Even as we are united in our diversity, we are a people of deep and abiding faith.

We pray for our nation, for our spirits to be lifted, and for our fortunes to be restored.

We owe this noble mission our courage.

We must be brave and we must be bold.

This is a new tide that heralds progress, transformation and deep, fundamental change.

We look to this rising tide with optimism and hope.

We must reject every attempt to divide or distract us, to sow doubt or cynicism, or to turn us against one another.

Those who seek to stand in our way, those who seek to inflame tensions, will not succeed, because South Africans are resolute.

Those who seek to undermine our institutions will fail, because democracy lives in the hearts of our people and never be dislodged.

Nothing will distract us from serving the people and advancing their interests.

Now is the time to move forward. Together, we will do more and better.

Now is the time to assemble all our capabilities and to direct all our energies to answer the call of the people of South Africa.

We dare not linger, we dare not rest, until we have created jobs for those who need them;

until there is enough food on every table;

until every person in every town, city, village and farm receives the basic services they need for a decent life.

We dare not rest until the women of South Africa are free from the social, cultural and economic constraints that hold back their progress.

We cannot rest until criminals are off our streets and the drugs are out of our communities;

until men no longer perpetrate violence against women and children;

until those who steal from the people are held to account.

We dare not rest while our communities are ravaged by flood, fire and drought.

Together, we will confront the threat of a rapidly warming planet.

We will accept our responsibility to respond to climate change in a manner that is ambitious, just and inclusive.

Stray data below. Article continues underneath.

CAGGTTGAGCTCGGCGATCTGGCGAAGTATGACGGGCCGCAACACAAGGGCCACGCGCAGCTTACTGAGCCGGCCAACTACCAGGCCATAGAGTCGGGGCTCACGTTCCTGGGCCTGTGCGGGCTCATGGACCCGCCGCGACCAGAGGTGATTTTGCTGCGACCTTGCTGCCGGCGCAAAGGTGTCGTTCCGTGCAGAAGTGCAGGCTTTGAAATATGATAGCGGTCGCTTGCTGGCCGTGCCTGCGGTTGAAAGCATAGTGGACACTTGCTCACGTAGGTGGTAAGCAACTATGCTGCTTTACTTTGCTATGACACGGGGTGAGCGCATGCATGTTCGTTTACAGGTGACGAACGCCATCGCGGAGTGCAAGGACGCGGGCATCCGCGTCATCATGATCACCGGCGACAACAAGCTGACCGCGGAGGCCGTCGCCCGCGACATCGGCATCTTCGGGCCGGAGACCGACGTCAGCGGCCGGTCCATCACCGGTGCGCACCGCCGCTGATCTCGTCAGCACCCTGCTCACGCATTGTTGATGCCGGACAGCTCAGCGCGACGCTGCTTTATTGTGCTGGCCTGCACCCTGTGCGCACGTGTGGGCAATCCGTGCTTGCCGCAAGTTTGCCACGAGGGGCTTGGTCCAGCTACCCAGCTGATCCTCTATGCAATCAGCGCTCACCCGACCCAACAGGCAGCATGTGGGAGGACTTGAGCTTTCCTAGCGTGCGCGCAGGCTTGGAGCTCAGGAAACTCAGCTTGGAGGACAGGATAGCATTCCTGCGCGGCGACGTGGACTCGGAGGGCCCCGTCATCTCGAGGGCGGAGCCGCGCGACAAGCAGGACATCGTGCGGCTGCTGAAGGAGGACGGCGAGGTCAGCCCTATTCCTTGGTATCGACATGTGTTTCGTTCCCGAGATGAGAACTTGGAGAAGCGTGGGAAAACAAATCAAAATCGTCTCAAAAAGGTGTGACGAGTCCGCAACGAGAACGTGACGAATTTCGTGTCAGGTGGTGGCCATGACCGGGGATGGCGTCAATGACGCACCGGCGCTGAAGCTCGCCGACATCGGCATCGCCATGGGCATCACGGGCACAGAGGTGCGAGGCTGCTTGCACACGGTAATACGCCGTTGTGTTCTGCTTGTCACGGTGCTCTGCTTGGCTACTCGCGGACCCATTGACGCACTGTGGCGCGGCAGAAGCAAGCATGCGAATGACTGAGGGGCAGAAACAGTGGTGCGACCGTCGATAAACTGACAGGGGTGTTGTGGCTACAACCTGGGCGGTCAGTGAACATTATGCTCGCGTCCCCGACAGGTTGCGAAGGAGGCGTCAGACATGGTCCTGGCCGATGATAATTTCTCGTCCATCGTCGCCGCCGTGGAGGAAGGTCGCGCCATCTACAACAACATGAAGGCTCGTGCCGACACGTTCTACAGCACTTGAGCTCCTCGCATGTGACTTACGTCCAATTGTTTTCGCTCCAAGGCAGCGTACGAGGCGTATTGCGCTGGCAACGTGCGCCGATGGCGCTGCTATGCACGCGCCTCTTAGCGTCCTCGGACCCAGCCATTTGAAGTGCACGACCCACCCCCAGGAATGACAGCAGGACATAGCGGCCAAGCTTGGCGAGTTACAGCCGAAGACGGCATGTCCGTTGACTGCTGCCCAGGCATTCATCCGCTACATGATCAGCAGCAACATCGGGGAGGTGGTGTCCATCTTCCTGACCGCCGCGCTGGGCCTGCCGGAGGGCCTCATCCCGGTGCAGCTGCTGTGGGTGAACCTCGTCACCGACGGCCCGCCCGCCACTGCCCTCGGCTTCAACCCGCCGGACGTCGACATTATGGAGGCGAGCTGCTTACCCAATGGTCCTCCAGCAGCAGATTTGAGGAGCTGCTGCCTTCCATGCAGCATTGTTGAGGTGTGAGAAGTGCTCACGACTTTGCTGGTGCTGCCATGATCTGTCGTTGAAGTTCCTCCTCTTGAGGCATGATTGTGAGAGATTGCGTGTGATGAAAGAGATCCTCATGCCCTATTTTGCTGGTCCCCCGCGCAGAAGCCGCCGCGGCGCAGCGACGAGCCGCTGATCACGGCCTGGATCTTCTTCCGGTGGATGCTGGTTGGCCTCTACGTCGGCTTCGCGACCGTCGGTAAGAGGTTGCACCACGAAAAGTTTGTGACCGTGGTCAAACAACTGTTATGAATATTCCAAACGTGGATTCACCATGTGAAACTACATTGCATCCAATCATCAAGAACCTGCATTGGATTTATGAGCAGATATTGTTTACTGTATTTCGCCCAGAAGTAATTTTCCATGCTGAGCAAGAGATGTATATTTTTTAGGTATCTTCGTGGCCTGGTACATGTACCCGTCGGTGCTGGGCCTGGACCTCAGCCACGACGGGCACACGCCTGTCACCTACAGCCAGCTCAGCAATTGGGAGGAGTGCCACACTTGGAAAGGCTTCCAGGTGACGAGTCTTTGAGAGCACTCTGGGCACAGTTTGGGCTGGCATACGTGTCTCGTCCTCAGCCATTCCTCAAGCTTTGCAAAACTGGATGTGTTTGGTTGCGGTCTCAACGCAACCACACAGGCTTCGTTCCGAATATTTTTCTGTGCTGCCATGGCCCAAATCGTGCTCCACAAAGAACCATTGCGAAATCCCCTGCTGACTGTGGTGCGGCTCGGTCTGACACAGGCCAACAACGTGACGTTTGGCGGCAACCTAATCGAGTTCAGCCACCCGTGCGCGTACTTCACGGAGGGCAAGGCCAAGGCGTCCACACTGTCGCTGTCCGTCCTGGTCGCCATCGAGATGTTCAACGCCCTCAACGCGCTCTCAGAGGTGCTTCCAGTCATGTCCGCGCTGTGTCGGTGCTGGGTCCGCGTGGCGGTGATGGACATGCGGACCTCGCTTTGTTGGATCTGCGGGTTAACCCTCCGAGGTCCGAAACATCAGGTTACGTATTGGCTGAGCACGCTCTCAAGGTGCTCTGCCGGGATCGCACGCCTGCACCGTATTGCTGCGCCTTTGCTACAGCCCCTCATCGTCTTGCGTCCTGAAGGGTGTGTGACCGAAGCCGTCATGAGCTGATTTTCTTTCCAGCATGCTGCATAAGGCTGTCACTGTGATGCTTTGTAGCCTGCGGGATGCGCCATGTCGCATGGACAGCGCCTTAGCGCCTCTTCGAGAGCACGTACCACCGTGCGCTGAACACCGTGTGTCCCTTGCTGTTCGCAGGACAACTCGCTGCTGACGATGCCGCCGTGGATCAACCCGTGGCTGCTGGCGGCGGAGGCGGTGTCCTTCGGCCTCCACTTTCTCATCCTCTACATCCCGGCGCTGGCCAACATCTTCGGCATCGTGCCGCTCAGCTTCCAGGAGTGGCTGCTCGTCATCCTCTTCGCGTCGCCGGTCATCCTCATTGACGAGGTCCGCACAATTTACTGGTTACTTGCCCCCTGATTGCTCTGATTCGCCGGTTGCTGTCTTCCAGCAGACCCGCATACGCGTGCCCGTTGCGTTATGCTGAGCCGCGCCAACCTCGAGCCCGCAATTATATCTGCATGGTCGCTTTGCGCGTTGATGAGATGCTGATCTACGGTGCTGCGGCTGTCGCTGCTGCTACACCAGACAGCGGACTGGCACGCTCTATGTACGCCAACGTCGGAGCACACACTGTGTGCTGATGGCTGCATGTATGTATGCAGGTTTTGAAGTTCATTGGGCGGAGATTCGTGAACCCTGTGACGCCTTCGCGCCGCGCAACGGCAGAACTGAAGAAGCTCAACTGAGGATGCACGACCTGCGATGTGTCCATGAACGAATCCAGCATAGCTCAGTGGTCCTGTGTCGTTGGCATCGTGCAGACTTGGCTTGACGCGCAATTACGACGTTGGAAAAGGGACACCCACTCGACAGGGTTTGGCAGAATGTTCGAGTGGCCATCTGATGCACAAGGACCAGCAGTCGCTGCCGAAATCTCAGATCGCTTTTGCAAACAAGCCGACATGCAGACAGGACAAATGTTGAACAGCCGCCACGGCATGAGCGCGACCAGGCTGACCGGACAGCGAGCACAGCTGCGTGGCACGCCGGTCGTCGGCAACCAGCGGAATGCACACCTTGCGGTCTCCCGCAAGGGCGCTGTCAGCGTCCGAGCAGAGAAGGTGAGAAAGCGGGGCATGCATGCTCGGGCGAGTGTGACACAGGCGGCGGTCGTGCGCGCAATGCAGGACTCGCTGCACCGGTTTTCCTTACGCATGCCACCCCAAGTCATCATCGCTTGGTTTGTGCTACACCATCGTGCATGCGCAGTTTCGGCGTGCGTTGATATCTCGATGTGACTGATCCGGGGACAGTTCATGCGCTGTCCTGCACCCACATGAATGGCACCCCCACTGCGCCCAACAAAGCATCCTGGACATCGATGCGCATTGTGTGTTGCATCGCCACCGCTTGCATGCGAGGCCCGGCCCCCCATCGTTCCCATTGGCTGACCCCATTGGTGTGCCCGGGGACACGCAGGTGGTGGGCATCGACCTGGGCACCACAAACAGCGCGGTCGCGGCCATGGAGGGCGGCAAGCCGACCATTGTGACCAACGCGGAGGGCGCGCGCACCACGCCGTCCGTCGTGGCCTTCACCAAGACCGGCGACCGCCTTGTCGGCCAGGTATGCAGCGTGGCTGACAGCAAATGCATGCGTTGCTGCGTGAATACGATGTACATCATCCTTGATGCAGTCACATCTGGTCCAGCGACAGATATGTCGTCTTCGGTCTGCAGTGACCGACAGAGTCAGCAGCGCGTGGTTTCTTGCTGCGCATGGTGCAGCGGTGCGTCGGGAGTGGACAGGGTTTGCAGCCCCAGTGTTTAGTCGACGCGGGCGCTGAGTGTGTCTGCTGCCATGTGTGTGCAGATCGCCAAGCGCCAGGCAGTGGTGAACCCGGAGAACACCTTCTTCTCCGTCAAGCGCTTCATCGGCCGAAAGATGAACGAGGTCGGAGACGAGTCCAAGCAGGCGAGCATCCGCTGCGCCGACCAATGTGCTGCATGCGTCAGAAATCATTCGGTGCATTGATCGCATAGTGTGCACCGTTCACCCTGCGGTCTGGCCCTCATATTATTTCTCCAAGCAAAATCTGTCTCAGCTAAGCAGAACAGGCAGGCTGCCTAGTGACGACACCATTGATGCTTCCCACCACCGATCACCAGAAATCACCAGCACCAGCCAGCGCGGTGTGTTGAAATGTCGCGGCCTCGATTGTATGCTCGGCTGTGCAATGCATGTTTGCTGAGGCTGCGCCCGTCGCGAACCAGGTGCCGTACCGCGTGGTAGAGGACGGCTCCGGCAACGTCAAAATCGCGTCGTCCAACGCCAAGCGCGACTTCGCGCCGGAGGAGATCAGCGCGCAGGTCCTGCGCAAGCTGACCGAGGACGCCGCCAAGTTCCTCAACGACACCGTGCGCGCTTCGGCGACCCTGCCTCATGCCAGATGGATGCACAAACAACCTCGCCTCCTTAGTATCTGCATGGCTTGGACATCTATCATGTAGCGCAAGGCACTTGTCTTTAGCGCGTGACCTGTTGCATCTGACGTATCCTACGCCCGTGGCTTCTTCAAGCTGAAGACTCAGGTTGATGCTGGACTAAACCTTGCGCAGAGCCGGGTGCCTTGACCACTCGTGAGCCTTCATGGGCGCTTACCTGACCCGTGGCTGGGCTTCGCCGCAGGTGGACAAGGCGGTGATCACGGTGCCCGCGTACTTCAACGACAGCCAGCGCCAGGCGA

We do this for the sake of this generation and all those that will follow.

We will build a government that is capable and honest.

Together, we will work to promote multilateralism for a fairer, more equal, more just and more compassionate world, founded on solidarity and universal human rights.

We will join hands with our brothers and sisters across our beloved continent Africa to find peace, to achieve stability, to advance development.

Through the African Continental Free Trade Area, through the construction of roads, and rail lines, factories and power stations, Africa will embark on a new age of production and commerce.

Today, I make a solemn commitment to be a President for all South Africans;

to defend our Constitution and protect our democracy;

to work with all those who share the dream of a better life for all;

to care for the poor and the vulnerable, and to support all those who are in need;

and to make our country stronger, more resilient, more equal and united.

This is the dream that the poet Sandile Dikeni describes in his work ‘Love Poem for my Country’:

My country is for health and wealth
See the blue of the sea
And beneath the jewels of fish
Deep under the bowels of soil
Hear the golden voice of a miner’s praise for my country

My country is for unity